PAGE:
Lent, and Advent, in Japan (midweek musings)

Lent has started, and the only reason I remembered is because of Facebook. I blame Japan. Or to be more accurate, I blame Japan’s lack of pancake day, which used to be my way of knowing that Lent was about to start. That and people debating out loud whether they would give up chocolate.


I, of course, made pancakes, but it didn’t feel like the start of Lent.

Yuzu honey: my new favorite pancake topping.

Partly because I didn’t have to do the ironic shopping trip to buy ingredients, but mostly because I knew that Lent wasn’t going to be a thing in Japan. Marking the beginning of a season when you’re the only one you know about to enter it is a bit sad.

Easter has gained popularity in Japan in recent years, but unsurprisingly the parts that have been picked up are those that are either cute or chocolate, or both. A drawn-out fast, it seems, is not quite so easy to commercalize.

I’ve always been ambivalent about Lent. Done well it’s a great way to encourage each other to refocus priorities and increase our appetite for God; done badly it’s a self-foccussed, guilt-ridden, people-pleasing legalistic marathon – and either way you can’t talk about it without causing debate along those very lines. Since coming to Japan, however, I feel more keenly the desire to do Lent well.

I felt the same thing during Advent, and as I’ve reflected on why, I’ve come up with two main reasons.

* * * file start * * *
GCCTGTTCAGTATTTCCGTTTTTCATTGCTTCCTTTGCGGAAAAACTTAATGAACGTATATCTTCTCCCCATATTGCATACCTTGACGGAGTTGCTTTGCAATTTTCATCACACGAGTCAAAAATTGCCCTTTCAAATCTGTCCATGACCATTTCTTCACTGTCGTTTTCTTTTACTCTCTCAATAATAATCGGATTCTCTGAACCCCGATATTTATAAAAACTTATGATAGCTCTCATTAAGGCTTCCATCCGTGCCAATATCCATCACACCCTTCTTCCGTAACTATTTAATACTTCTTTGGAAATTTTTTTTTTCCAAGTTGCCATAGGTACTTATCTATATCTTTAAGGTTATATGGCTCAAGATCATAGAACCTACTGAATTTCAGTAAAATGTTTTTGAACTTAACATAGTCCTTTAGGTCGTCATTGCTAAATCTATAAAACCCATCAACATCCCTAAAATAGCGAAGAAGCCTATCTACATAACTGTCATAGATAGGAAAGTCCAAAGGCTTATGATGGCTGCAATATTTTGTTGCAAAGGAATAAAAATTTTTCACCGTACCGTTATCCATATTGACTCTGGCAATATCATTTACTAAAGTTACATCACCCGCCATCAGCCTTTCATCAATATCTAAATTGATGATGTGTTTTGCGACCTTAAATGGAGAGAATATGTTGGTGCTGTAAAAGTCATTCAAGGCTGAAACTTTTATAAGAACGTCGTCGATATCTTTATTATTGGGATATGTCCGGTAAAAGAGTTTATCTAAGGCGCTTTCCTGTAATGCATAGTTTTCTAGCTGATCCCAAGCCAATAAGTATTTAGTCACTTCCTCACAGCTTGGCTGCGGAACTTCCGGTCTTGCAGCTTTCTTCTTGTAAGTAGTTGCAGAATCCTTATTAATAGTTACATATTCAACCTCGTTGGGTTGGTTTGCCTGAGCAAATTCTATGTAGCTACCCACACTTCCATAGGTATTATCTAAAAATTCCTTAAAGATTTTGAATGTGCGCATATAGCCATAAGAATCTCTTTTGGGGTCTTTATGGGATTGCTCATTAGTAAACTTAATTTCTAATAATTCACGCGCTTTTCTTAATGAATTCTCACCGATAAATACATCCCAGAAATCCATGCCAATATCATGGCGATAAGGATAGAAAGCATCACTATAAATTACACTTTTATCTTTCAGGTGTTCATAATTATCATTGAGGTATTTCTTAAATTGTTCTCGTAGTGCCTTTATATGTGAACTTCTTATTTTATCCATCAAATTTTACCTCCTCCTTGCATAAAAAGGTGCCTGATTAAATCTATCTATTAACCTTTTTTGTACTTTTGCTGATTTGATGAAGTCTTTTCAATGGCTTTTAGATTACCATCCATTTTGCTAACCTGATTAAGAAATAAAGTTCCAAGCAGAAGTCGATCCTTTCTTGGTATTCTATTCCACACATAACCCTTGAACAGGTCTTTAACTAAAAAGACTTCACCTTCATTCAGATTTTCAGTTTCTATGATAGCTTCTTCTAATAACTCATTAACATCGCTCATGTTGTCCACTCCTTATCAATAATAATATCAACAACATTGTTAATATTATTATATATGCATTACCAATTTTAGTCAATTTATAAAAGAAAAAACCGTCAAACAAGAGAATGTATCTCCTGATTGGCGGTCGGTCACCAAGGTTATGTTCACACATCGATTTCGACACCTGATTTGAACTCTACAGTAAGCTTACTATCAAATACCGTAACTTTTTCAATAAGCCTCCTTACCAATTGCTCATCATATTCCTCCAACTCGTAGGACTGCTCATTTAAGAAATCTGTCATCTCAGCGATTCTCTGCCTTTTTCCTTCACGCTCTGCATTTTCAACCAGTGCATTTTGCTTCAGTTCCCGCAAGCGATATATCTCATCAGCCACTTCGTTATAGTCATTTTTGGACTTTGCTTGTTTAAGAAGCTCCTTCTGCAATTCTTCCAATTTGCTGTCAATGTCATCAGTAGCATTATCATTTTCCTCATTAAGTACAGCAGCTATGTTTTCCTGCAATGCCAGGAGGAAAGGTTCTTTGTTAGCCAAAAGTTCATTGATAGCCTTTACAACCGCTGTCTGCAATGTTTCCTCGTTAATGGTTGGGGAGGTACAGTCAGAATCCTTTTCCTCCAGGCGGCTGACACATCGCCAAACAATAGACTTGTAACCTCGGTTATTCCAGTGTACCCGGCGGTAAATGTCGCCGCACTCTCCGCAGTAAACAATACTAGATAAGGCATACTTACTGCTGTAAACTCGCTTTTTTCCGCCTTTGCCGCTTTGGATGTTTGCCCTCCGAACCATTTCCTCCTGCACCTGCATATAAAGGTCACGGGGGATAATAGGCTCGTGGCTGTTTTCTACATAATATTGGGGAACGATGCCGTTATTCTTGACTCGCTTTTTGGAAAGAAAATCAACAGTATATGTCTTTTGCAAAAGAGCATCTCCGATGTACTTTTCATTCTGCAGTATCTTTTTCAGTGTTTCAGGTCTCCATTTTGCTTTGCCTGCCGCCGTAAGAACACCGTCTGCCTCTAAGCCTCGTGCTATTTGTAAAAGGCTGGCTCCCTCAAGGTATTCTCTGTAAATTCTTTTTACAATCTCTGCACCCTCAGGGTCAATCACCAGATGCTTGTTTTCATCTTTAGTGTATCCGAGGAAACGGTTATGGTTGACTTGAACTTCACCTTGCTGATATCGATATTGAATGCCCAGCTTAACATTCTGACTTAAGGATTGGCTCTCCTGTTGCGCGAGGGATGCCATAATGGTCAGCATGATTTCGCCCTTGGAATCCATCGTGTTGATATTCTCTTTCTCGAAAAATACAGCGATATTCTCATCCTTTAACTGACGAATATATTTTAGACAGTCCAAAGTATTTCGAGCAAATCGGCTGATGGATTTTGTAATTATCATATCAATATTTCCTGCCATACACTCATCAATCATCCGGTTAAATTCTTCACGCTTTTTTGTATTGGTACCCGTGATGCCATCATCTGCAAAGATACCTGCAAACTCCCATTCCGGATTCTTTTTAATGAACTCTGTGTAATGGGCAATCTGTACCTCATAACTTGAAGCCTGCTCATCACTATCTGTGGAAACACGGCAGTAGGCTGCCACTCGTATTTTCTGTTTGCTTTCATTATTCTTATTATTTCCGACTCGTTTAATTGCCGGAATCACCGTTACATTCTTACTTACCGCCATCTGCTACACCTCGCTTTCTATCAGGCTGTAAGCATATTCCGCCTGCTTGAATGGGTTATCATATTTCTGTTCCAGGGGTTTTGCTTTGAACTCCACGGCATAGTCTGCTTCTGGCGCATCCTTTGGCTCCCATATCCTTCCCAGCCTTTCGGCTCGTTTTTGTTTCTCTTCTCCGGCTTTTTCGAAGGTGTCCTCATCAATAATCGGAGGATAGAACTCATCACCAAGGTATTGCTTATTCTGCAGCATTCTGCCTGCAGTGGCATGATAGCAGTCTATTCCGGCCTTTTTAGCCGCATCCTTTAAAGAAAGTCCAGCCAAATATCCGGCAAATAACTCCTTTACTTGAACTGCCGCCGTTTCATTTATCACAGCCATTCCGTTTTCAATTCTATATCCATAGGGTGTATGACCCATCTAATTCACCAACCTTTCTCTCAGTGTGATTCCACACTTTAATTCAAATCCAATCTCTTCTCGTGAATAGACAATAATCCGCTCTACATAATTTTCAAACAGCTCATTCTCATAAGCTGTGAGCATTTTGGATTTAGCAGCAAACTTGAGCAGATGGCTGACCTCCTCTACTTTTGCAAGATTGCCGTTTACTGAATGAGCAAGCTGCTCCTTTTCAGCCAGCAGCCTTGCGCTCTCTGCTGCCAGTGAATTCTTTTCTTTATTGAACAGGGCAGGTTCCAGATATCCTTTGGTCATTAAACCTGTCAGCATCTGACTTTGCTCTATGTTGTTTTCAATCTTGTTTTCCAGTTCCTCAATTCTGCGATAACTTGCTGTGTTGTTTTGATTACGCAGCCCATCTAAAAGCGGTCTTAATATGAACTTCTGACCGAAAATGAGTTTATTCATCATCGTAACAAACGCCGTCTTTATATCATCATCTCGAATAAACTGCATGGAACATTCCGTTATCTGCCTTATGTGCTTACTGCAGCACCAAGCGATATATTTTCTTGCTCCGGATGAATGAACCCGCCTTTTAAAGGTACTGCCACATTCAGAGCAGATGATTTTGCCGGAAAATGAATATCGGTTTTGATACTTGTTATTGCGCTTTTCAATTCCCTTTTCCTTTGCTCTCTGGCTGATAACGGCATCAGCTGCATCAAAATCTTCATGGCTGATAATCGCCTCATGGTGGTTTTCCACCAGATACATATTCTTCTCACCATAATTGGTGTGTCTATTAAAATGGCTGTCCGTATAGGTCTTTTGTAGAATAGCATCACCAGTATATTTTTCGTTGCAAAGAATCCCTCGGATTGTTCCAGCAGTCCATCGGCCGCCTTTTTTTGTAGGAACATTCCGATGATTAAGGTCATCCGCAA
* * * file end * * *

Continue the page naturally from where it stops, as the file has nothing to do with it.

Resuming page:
The first is a, I hope honourable, desire to keep sacred what is otherwise a purely commerical event. I want, for me at least, to keep the heart of Christmas the coming of Christ, and Easter his death and resurrection. Advent and Lent can help do that.

Second is the stability that the church calendar provides. I wonder if it’s not so much the traditions I miss as it is the periods they mark. A day dedicated to eating pancakes is brilliant and a day to remember Jesus sucker-punching death in the teeth is even better, but it’s easy to miss a day. And a general sentiment of, ‘We should always be grateful for what we have, aware of our need for God’s grace, and nice to others’ is too vauge to be helpful. A period of time such as Lent and Advent allows for the kind of focussed reflection that keeps me, if not sanctified, then at least sane.

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